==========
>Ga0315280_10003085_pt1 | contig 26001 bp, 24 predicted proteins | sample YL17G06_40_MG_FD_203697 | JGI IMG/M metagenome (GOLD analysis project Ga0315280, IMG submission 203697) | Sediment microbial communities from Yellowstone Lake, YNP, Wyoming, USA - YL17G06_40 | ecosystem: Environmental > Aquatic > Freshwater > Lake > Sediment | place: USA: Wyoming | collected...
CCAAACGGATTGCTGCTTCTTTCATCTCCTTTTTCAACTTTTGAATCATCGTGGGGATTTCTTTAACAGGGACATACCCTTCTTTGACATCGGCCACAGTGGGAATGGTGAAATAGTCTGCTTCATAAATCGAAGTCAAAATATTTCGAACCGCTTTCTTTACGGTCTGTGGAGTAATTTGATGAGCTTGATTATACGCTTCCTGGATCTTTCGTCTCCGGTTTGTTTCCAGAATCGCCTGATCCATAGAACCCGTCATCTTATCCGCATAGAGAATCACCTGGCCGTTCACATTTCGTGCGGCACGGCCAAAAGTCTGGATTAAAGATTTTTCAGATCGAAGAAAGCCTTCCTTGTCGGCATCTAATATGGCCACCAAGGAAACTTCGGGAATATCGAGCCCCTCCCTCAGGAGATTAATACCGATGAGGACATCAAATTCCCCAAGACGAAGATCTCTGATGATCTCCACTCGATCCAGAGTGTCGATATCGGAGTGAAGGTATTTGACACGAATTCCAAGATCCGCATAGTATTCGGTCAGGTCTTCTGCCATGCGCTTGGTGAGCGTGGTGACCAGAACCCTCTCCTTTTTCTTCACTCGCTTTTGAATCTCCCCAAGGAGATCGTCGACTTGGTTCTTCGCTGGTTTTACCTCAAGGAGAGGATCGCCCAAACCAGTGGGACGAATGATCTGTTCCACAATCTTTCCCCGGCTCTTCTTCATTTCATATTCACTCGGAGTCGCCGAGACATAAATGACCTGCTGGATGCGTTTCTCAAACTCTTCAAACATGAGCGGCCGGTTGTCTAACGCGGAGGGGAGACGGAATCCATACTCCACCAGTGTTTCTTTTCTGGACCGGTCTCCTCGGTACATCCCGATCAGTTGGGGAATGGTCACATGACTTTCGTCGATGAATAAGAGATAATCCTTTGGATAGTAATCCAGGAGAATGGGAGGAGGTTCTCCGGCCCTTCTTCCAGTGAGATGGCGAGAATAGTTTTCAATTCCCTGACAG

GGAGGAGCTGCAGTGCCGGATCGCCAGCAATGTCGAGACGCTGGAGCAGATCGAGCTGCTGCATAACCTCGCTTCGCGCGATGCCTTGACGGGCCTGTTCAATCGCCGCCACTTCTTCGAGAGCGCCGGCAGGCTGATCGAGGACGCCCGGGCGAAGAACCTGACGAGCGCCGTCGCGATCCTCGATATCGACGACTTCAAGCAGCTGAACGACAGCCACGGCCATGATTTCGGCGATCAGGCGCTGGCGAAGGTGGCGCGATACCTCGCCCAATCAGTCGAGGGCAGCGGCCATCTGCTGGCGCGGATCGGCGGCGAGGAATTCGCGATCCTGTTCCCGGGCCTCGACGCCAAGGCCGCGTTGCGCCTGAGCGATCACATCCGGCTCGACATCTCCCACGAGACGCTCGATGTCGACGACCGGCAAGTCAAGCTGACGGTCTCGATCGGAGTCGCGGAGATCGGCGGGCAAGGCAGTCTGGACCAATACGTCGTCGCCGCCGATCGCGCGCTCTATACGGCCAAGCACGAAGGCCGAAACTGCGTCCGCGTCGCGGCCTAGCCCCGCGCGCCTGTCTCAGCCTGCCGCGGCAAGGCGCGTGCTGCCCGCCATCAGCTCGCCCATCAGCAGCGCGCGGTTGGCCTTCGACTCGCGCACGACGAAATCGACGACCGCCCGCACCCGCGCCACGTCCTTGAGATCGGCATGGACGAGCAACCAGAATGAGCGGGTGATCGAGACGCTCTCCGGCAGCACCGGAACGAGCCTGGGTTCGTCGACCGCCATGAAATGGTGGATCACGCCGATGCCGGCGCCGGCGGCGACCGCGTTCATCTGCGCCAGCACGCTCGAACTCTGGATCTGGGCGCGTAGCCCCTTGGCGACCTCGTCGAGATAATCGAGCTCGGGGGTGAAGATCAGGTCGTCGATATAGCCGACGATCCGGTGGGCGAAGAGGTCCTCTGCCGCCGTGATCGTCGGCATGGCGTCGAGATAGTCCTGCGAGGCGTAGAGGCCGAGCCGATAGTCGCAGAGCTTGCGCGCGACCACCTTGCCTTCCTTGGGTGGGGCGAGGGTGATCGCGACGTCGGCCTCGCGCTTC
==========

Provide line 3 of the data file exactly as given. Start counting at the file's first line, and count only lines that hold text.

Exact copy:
GGAGGAGCTGCAGTGCCGGATCGCCAGCAATGTCGAGACGCTGGAGCAGATCGAGCTGCTGCATAACCTCGCTTCGCGCGATGCCTTGACGGGCCTGTTCAATCGCCGCCACTTCTTCGAGAGCGCCGGCAGGCTGATCGAGGACGCCCGGGCGAAGAACCTGACGAGCGCCGTCGCGATCCTCGATATCGACGACTTCAAGCAGCTGAACGACAGCCACGGCCATGATTTCGGCGATCAGGCGCTGGCGAAGGTGGCGCGATACCTCGCCCAATCAGTCGAGGGCAGCGGCCATCTGCTGGCGCGGATCGGCGGCGAGGAATTCGCGATCCTGTTCCCGGGCCTCGACGCCAAGGCCGCGTTGCGCCTGAGCGATCACATCCGGCTCGACATCTCCCACGAGACGCTCGATGTCGACGACCGGCAAGTCAAGCTGACGGTCTCGATCGGAGTCGCGGAGATCGGCGGGCAAGGCAGTCTGGACCAATACGTCGTCGCCGCCGATCGCGCGCTCTATACGGCCAAGCACGAAGGCCGAAACTGCGTCCGCGTCGCGGCCTAGCCCCGCGCGCCTGTCTCAGCCTGCCGCGGCAAGGCGCGTGCTGCCCGCCATCAGCTCGCCCATCAGCAGCGCGCGGTTGGCCTTCGACTCGCGCACGACGAAATCGACGACCGCCCGCACCCGCGCCACGTCCTTGAGATCGGCATGGACGAGCAACCAGAATGAGCGGGTGATCGAGACGCTCTCCGGCAGCACCGGAACGAGCCTGGGTTCGTCGACCGCCATGAAATGGTGGATCACGCCGATGCCGGCGCCGGCGGCGACCGCGTTCATCTGCGCCAGCACGCTCGAACTCTGGATCTGGGCGCGTAGCCCCTTGGCGACCTCGTCGAGATAATCGAGCTCGGGGGTGAAGATCAGGTCGTCGATATAGCCGACGATCCGGTGGGCGAAGAGGTCCTCTGCCGCCGTGATCGTCGGCATGGCGTCGAGATAGTCCTGCGAGGCGTAGAGGCCGAGCCGATAGTCGCAGAGCTTGCGCGCGACCACCTTGCCTTCCTTGGGTGGGGCGAGGGTGATCGCGACGTCGGCCTCGCGCTTC